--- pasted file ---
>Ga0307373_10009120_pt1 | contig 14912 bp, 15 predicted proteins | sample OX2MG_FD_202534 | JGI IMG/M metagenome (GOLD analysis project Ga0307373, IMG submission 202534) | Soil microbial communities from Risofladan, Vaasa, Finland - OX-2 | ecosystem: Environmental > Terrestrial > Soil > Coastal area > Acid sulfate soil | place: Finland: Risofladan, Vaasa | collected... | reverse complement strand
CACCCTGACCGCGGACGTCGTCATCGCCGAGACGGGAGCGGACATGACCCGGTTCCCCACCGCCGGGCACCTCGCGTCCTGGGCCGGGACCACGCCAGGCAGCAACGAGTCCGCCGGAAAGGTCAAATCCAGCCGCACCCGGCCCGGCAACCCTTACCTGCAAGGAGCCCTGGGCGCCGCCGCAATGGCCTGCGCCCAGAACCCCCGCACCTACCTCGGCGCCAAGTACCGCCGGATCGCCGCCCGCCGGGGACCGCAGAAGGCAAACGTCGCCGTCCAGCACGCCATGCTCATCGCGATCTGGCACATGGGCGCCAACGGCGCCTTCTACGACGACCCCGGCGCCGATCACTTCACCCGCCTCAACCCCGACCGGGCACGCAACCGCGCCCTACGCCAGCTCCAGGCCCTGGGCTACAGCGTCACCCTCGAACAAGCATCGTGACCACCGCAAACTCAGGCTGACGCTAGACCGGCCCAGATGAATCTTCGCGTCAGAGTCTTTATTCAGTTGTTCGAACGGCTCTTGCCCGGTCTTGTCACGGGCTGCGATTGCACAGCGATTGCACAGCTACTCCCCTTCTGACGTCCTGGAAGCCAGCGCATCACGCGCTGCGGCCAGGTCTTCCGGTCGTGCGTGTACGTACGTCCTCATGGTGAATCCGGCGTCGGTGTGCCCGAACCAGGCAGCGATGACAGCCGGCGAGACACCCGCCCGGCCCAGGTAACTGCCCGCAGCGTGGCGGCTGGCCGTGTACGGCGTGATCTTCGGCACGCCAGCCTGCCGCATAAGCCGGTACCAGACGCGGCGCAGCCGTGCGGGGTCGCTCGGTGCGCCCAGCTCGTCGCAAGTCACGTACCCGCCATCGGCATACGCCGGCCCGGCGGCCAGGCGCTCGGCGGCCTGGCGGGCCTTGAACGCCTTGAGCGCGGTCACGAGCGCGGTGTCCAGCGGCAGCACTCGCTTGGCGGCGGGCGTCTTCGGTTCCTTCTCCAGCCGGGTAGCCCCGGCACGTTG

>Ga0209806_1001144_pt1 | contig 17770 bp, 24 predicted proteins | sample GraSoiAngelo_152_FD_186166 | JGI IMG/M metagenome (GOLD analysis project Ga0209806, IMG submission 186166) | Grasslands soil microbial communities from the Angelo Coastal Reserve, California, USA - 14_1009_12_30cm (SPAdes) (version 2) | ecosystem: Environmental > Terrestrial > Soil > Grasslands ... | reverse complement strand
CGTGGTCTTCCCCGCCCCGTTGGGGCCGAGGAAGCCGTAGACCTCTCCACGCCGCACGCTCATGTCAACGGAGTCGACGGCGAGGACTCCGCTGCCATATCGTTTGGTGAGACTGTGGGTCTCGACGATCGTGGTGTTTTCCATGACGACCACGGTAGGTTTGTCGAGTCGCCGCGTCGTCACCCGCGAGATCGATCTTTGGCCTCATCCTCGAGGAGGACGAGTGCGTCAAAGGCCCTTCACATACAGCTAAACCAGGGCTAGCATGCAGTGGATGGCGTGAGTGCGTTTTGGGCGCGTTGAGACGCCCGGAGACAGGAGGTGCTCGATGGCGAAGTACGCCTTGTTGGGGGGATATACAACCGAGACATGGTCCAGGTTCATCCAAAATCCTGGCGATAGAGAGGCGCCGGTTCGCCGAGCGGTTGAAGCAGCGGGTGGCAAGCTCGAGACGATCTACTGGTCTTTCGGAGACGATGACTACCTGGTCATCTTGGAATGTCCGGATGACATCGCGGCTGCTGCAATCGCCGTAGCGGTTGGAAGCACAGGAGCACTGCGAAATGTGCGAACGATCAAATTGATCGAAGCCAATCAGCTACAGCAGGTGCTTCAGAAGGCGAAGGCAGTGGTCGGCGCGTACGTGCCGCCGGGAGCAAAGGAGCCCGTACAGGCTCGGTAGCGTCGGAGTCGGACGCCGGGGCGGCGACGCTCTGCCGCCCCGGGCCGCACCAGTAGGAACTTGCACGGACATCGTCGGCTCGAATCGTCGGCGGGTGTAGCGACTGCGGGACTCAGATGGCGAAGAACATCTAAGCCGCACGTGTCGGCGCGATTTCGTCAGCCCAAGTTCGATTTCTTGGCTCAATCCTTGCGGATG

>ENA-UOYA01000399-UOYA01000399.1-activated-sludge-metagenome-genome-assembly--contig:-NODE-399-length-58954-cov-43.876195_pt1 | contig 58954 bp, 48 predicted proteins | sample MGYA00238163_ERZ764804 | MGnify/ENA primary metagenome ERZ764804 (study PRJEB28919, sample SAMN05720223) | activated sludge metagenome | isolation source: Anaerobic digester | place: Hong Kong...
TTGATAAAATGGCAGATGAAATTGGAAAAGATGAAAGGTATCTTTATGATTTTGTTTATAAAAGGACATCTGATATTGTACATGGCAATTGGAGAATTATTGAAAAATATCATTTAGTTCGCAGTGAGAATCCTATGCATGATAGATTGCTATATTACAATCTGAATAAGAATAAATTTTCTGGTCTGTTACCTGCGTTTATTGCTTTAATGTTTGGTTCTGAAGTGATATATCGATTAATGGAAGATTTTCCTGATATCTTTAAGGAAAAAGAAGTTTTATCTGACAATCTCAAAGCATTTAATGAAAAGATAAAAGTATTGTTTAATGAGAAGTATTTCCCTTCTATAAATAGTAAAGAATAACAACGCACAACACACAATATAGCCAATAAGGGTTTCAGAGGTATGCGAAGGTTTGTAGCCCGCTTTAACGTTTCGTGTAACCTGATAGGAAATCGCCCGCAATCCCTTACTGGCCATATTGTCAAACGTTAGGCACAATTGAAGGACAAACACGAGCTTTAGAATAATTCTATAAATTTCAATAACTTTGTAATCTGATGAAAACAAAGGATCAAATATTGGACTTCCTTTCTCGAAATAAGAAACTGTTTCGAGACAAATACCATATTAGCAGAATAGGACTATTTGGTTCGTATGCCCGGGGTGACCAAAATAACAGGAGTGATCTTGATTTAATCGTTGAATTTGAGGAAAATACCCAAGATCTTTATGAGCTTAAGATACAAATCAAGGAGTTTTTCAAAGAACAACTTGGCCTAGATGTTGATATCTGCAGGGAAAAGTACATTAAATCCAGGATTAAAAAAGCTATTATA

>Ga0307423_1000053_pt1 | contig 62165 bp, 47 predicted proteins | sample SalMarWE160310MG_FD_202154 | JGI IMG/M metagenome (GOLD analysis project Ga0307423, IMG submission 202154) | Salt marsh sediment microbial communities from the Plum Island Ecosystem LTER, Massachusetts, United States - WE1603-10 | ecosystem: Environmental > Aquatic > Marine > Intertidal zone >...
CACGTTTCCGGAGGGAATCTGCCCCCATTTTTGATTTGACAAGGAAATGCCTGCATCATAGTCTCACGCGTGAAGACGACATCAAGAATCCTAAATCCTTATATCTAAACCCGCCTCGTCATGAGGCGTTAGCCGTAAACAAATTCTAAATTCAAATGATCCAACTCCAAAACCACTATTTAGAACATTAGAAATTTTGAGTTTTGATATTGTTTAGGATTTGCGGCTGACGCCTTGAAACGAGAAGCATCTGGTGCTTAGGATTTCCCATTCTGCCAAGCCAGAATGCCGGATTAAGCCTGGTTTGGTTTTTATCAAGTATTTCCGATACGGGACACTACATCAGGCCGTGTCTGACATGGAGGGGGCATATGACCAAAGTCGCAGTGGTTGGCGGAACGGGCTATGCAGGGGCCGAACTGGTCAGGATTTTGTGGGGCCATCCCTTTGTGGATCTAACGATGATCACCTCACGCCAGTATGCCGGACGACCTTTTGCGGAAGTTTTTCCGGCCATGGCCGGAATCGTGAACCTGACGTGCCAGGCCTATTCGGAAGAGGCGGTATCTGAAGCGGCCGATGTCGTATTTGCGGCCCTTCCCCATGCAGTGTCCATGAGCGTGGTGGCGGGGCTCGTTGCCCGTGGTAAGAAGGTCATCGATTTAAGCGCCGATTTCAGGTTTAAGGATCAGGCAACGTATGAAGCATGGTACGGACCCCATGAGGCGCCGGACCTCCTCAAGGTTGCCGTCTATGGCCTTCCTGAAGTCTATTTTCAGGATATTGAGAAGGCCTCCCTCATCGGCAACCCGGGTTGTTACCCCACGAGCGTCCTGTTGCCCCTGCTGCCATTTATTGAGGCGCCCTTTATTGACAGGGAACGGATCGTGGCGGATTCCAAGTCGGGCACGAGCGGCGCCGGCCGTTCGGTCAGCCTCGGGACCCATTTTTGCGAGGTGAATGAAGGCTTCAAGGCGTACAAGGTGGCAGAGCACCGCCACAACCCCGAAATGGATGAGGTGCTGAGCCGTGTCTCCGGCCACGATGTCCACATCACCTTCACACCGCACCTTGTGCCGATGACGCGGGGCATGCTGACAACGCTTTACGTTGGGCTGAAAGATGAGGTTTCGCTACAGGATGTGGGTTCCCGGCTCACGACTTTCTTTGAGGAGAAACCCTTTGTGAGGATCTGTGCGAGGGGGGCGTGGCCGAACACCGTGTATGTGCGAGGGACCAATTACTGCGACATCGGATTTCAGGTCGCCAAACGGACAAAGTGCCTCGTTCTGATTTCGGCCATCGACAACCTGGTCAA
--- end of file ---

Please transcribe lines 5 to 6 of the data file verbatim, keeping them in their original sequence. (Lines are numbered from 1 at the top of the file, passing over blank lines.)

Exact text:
>ENA-UOYA01000399-UOYA01000399.1-activated-sludge-metagenome-genome-assembly--contig:-NODE-399-length-58954-cov-43.876195_pt1 | contig 58954 bp, 48 predicted proteins | sample MGYA00238163_ERZ764804 | MGnify/ENA primary metagenome ERZ764804 (study PRJEB28919, sample SAMN05720223) | activated sludge metagenome | isolation source: Anaerobic digester | place: Hong Kong...
TTGATAAAATGGCAGATGAAATTGGAAAAGATGAAAGGTATCTTTATGATTTTGTTTATAAAAGGACATCTGATATTGTACATGGCAATTGGAGAATTATTGAAAAATATCATTTAGTTCGCAGTGAGAATCCTATGCATGATAGATTGCTATATTACAATCTGAATAAGAATAAATTTTCTGGTCTGTTACCTGCGTTTATTGCTTTAATGTTTGGTTCTGAAGTGATATATCGATTAATGGAAGATTTTCCTGATATCTTTAAGGAAAAAGAAGTTTTATCTGACAATCTCAAAGCATTTAATGAAAAGATAAAAGTATTGTTTAATGAGAAGTATTTCCCTTCTATAAATAGTAAAGAATAACAACGCACAACACACAATATAGCCAATAAGGGTTTCAGAGGTATGCGAAGGTTTGTAGCCCGCTTTAACGTTTCGTGTAACCTGATAGGAAATCGCCCGCAATCCCTTACTGGCCATATTGTCAAACGTTAGGCACAATTGAAGGACAAACACGAGCTTTAGAATAATTCTATAAATTTCAATAACTTTGTAATCTGATGAAAACAAAGGATCAAATATTGGACTTCCTTTCTCGAAATAAGAAACTGTTTCGAGACAAATACCATATTAGCAGAATAGGACTATTTGGTTCGTATGCCCGGGGTGACCAAAATAACAGGAGTGATCTTGATTTAATCGTTGAATTTGAGGAAAATACCCAAGATCTTTATGAGCTTAAGATACAAATCAAGGAGTTTTTCAAAGAACAACTTGGCCTAGATGTTGATATCTGCAGGGAAAAGTACATTAAATCCAGGATTAAAAAAGCTATTATA